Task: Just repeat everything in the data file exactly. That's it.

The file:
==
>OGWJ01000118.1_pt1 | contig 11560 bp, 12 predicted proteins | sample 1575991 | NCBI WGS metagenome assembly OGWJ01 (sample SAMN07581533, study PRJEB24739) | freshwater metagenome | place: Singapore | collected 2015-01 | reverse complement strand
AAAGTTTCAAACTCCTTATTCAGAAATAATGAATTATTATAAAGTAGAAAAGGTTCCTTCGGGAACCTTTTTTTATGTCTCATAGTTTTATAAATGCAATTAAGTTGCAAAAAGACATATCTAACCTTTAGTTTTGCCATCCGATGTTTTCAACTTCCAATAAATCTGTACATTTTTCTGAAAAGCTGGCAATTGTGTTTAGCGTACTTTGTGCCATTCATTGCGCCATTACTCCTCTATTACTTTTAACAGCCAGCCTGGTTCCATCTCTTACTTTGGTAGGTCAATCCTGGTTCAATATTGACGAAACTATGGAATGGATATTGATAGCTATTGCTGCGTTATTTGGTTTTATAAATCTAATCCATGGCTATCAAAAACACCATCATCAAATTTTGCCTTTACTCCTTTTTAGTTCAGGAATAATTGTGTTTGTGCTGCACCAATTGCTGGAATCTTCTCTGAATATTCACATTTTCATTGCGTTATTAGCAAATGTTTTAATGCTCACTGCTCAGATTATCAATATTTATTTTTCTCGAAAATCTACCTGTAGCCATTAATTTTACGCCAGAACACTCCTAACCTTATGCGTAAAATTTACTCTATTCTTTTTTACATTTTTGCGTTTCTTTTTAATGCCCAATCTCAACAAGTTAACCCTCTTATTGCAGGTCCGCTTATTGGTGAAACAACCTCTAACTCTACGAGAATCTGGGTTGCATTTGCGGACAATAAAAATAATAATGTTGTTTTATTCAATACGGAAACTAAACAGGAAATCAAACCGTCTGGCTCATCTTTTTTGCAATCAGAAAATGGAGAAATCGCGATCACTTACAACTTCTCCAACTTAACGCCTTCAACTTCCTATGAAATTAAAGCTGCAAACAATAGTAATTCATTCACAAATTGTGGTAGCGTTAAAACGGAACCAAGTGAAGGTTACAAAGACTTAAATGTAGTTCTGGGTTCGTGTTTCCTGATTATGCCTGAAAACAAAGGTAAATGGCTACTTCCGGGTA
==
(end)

>OGWJ01000118.1_pt1 | contig 11560 bp, 12 predicted proteins | sample 1575991 | NCBI WGS metagenome assembly OGWJ01 (sample SAMN07581533, study PRJEB24739) | freshwater metagenome | place: Singapore | collected 2015-01 | reverse complement strand
AAAGTTTCAAACTCCTTATTCAGAAATAATGAATTATTATAAAGTAGAAAAGGTTCCTTCGGGAACCTTTTTTTATGTCTCATAGTTTTATAAATGCAATTAAGTTGCAAAAAGACATATCTAACCTTTAGTTTTGCCATCCGATGTTTTCAACTTCCAATAAATCTGTACATTTTTCTGAAAAGCTGGCAATTGTGTTTAGCGTACTTTGTGCCATTCATTGCGCCATTACTCCTCTATTACTTTTAACAGCCAGCCTGGTTCCATCTCTTACTTTGGTAGGTCAATCCTGGTTCAATATTGACGAAACTATGGAATGGATATTGATAGCTATTGCTGCGTTATTTGGTTTTATAAATCTAATCCATGGCTATCAAAAACACCATCATCAAATTTTGCCTTTACTCCTTTTTAGTTCAGGAATAATTGTGTTTGTGCTGCACCAATTGCTGGAATCTTCTCTGAATATTCACATTTTCATTGCGTTATTAGCAAATGTTTTAATGCTCACTGCTCAGATTATCAATATTTATTTTTCTCGAAAATCTACCTGTAGCCATTAATTTTACGCCAGAACACTCCTAACCTTATGCGTAAAATTTACTCTATTCTTTTTTACATTTTTGCGTTTCTTTTTAATGCCCAATCTCAACAAGTTAACCCTCTTATTGCAGGTCCGCTTATTGGTGAAACAACCTCTAACTCTACGAGAATCTGGGTTGCATTTGCGGACAATAAAAATAATAATGTTGTTTTATTCAATACGGAAACTAAACAGGAAATCAAACCGTCTGGCTCATCTTTTTTGCAATCAGAAAATGGAGAAATCGCGATCACTTACAACTTCTCCAACTTAACGCCTTCAACTTCCTATGAAATTAAAGCTGCAAACAATAGTAATTCATTCACAAATTGTGGTAGCGTTAAAACGGAACCAAGTGAAGGTTACAAAGACTTAAATGTAGTTCTGGGTTCGTGTTTCCTGATTATGCCTGAAAACAAAGGTAAATGGCTACTTCCGGGTA